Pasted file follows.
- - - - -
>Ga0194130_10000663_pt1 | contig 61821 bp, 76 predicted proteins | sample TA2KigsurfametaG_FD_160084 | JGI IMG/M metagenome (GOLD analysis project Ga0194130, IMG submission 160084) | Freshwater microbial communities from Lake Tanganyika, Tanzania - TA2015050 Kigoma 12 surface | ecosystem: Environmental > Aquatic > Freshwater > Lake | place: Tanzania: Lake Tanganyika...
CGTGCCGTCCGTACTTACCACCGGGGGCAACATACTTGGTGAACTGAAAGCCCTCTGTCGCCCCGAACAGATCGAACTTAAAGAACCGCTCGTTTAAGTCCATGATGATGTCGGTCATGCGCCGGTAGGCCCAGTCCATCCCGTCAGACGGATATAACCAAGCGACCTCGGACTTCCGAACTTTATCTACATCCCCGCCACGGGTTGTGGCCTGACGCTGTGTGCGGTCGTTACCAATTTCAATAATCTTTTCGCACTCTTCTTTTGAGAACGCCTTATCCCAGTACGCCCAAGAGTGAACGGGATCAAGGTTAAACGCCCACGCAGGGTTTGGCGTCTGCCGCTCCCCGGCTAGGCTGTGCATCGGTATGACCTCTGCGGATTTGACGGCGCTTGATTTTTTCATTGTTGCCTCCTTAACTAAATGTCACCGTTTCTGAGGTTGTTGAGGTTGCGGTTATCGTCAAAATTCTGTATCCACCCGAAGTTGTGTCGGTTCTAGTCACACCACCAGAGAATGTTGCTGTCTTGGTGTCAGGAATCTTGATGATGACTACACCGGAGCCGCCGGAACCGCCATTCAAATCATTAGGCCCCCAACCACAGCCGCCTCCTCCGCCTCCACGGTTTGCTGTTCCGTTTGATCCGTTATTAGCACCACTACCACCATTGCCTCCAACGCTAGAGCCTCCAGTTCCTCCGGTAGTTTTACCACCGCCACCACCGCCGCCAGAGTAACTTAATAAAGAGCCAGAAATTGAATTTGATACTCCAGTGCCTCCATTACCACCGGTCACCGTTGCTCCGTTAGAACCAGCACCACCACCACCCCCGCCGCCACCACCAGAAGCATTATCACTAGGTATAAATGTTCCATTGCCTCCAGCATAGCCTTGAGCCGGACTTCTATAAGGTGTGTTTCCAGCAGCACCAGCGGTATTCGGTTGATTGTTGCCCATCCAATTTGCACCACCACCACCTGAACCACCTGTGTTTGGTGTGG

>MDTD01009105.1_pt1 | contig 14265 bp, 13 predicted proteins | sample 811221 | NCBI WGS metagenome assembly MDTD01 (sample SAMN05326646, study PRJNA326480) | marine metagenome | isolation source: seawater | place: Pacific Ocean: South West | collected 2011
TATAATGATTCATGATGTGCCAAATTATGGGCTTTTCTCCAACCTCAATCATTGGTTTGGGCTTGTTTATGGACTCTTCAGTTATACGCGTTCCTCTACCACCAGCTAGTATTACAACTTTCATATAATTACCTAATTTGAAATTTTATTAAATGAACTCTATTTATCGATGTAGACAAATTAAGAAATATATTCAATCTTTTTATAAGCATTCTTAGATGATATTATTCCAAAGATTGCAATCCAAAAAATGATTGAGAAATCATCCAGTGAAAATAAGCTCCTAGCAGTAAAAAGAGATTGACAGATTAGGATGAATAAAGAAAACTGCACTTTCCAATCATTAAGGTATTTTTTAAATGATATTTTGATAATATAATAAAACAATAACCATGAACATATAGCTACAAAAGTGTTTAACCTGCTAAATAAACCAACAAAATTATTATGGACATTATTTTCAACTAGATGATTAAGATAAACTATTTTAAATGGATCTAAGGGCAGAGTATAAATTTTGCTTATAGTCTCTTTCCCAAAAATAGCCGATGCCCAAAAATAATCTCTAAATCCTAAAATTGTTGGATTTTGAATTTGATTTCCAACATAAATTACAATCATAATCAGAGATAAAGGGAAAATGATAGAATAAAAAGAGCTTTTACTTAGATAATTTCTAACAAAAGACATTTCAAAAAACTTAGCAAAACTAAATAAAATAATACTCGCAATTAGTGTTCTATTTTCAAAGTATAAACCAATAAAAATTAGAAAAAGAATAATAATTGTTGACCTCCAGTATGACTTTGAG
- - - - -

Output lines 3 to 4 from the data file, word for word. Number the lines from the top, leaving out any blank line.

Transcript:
>MDTD01009105.1_pt1 | contig 14265 bp, 13 predicted proteins | sample 811221 | NCBI WGS metagenome assembly MDTD01 (sample SAMN05326646, study PRJNA326480) | marine metagenome | isolation source: seawater | place: Pacific Ocean: South West | collected 2011
TATAATGATTCATGATGTGCCAAATTATGGGCTTTTCTCCAACCTCAATCATTGGTTTGGGCTTGTTTATGGACTCTTCAGTTATACGCGTTCCTCTACCACCAGCTAGTATTACAACTTTCATATAATTACCTAATTTGAAATTTTATTAAATGAACTCTATTTATCGATGTAGACAAATTAAGAAATATATTCAATCTTTTTATAAGCATTCTTAGATGATATTATTCCAAAGATTGCAATCCAAAAAATGATTGAGAAATCATCCAGTGAAAATAAGCTCCTAGCAGTAAAAAGAGATTGACAGATTAGGATGAATAAAGAAAACTGCACTTTCCAATCATTAAGGTATTTTTTAAATGATATTTTGATAATATAATAAAACAATAACCATGAACATATAGCTACAAAAGTGTTTAACCTGCTAAATAAACCAACAAAATTATTATGGACATTATTTTCAACTAGATGATTAAGATAAACTATTTTAAATGGATCTAAGGGCAGAGTATAAATTTTGCTTATAGTCTCTTTCCCAAAAATAGCCGATGCCCAAAAATAATCTCTAAATCCTAAAATTGTTGGATTTTGAATTTGATTTCCAACATAAATTACAATCATAATCAGAGATAAAGGGAAAATGATAGAATAAAAAGAGCTTTTACTTAGATAATTTCTAACAAAAGACATTTCAAAAAACTTAGCAAAACTAAATAAAATAATACTCGCAATTAGTGTTCTATTTTCAAAGTATAAACCAATAAAAATTAGAAAAAGAATAATAATTGTTGACCTCCAGTATGACTTTGAG